Writings and observations

Each Monday, we publish the Idaho Weekly Briefing, sent via email to subscribers. toward the end of last year, we decided to try something new: Summarizing the key elements of the Briefings from throughout the year in one book. The Idaho Briefing Yearbook 2012 is now available, covering all of the last year.

Ordering information is in the box above. It is available now.

Unlike the regular Briefings, the book is available only (for now) in print version.

It takes in a wide range of territory, the same as the weekly Briefings (which also, separately, cover Oregon and Washington). We have reports on politics, federal, state and local government, legal and law enforcement action, business and the economy, the environment, health and education, transportation, communication and culture in the state. There are also calendars and reports on milestones of people – arrival and departures, including deaths, during the year.

If you want to know what happened (that’s of importance) in Idaho last year, the Yearbook is probably the best place to start. Let us know what you think.

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Barrett Rainey
Second Thoughts

One of Idaho’s two congressional districts will be missing in the U.S. House this year. And next. The Republican fella who normally sits in the chair reserved for Idahoans from Boise North – Raul Labrador – will likely be a non-entity. And those 650,000 or so people he’s supposed to represent will have to get along without him handling their interests for about 24 months.

In another moment of his usual detachment from political reality, Labrador assured his exile by not voting for Speaker John Boehner’s re-election. He’ll chose to call it a “matter of conscience.” The rest of us will call it what it is: a “matter of betrayal of constituents.” If you want to fly your own single-seat plane into a cliff for personal reasons of conviction, that’s “conscience.” When you take 650,000 people with you, that’s betrayal. Not actively supporting your leadership when leadership needs your support is the closest Raul will get to piloting his own plane again. He’ll disappear from Boehner’s radar for about every purpose.

As for Boehner, he’ll spend the next two years in an even more ineffective role than the last two. He can’t speak for all of his own caucus. In fact, 16 of his members voted against him to keep his job and, if another 15 had changed their votes, he wouldn’t have made the first ballot cut. Messages there? You bet. Boehner will be able to do nothing the nutty right fringe doesn’t allow unless he gets some Democrats to go along.

And former Speaker Dennis Hastert – on Fixed News – had an experienced warning about such coalitions for ol’ John: “Maybe you can do it once; maybe you can do it twice. But you start making deals when you have to have Democrats to pass legislation, you’re not in power anymore.”

Then there’s this. While more than 82% of Americans disapprove of Congress and what it’s been doing – or rather, not doing – the evidence is overwhelming members don’t care. It used to be such polling numbers would send those folks home to apologize and promise they’d never do again whatever it was that put them in such disfavor. Now, they don’t care.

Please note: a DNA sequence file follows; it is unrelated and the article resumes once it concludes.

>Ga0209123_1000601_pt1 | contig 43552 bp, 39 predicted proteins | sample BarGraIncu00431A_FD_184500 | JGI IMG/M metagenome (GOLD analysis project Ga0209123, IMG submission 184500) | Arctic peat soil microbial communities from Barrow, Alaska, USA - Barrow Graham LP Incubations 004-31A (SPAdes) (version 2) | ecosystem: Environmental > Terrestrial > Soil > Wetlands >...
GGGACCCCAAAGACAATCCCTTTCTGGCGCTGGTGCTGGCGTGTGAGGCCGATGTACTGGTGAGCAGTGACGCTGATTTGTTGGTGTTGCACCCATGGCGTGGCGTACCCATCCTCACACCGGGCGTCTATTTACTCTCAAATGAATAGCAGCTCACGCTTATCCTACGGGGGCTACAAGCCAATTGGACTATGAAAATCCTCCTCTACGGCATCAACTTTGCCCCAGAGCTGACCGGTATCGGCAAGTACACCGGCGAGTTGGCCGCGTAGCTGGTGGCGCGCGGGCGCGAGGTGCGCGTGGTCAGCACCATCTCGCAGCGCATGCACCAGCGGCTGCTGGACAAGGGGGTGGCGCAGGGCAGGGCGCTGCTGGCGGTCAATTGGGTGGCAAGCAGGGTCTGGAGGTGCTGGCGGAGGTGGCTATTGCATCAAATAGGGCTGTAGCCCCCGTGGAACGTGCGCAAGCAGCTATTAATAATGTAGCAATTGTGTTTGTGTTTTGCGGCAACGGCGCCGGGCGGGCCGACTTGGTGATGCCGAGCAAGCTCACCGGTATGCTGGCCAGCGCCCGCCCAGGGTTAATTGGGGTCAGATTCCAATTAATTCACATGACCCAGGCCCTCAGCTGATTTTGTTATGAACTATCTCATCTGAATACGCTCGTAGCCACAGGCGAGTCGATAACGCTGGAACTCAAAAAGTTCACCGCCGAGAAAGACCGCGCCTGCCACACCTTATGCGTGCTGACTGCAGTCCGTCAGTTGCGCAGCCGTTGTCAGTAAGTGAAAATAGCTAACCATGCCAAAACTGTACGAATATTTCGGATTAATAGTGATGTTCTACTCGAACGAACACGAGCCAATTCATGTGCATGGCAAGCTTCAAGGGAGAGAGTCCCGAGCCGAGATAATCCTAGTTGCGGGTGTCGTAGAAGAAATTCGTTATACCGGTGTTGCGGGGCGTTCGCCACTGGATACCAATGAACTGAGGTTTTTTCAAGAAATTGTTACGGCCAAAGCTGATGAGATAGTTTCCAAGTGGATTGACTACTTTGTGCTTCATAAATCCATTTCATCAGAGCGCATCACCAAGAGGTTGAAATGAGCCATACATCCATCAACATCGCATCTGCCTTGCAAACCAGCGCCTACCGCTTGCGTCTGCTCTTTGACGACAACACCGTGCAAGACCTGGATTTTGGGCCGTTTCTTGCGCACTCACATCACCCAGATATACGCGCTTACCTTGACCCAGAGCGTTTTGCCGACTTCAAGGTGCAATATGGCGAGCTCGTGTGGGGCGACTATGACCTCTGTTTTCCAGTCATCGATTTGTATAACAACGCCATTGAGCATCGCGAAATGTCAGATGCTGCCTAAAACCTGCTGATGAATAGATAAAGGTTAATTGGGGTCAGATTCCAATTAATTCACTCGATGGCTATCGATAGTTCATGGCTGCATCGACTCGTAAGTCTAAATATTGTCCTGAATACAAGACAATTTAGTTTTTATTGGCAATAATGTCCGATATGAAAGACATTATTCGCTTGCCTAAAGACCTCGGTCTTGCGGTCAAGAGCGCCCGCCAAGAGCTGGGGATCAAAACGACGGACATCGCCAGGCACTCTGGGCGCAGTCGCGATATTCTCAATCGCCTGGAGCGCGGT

Two reasons. First, the districts have been redrawn to protect the majority party – in this case, the 2010 census numbers were massaged in favor of House Republicans. House Democrats would likely have done the same were they in power in 2011. The GOP just happened to have the majority at the time of the most recent census. So they aren’t as vulnerable to the various voter mood swings as in the past.

Second, money. If you’ve got a billionaire or Super PAC behind you, there’s no need to go looking for $5 and $10 donations at home. Karl Rove, the Koch boys, Adeleson, Standfield and the rest have direct deposit slips to your account. The more fringy – the more to the right – the more gullible – the more eager to kiss a rich finger ring – to be led, – the better. So you keep the big guys with the big bucks happy and enjoy the ride.

The other thing that’s already effectively reduced the Speaker’s clout is that group of 30-40 ideologues he can’t control. You can’t appease ‘em. You can’t buy ‘em off. You can’t lead ‘em. And they won’t shut up. They’ll continue to undercut Boehner’s authority at every turn.

Finally, as if his old political body didn’t already carry enough scars, Boehner grabbed the dull rhetorical knife and cut his own wrists by saying he would no longer communicate – coordinate – confer – negotiate – with the White House. Now, consider his weakened position within his own caucus, his already proven need to rely on Democrats when big issues come around and the fact he represents only one-half of one-third of the three branches of our government. In recent days, a vice president and a senator put together the grand “cliff” bargain without him and Boehner was left to fight it out with his own Republicans to get the deal done. Which he couldn’t have done without what? Without Democrats. And what did wise former Speaker Hastert warn him? “You do that and you’re no longer in power.”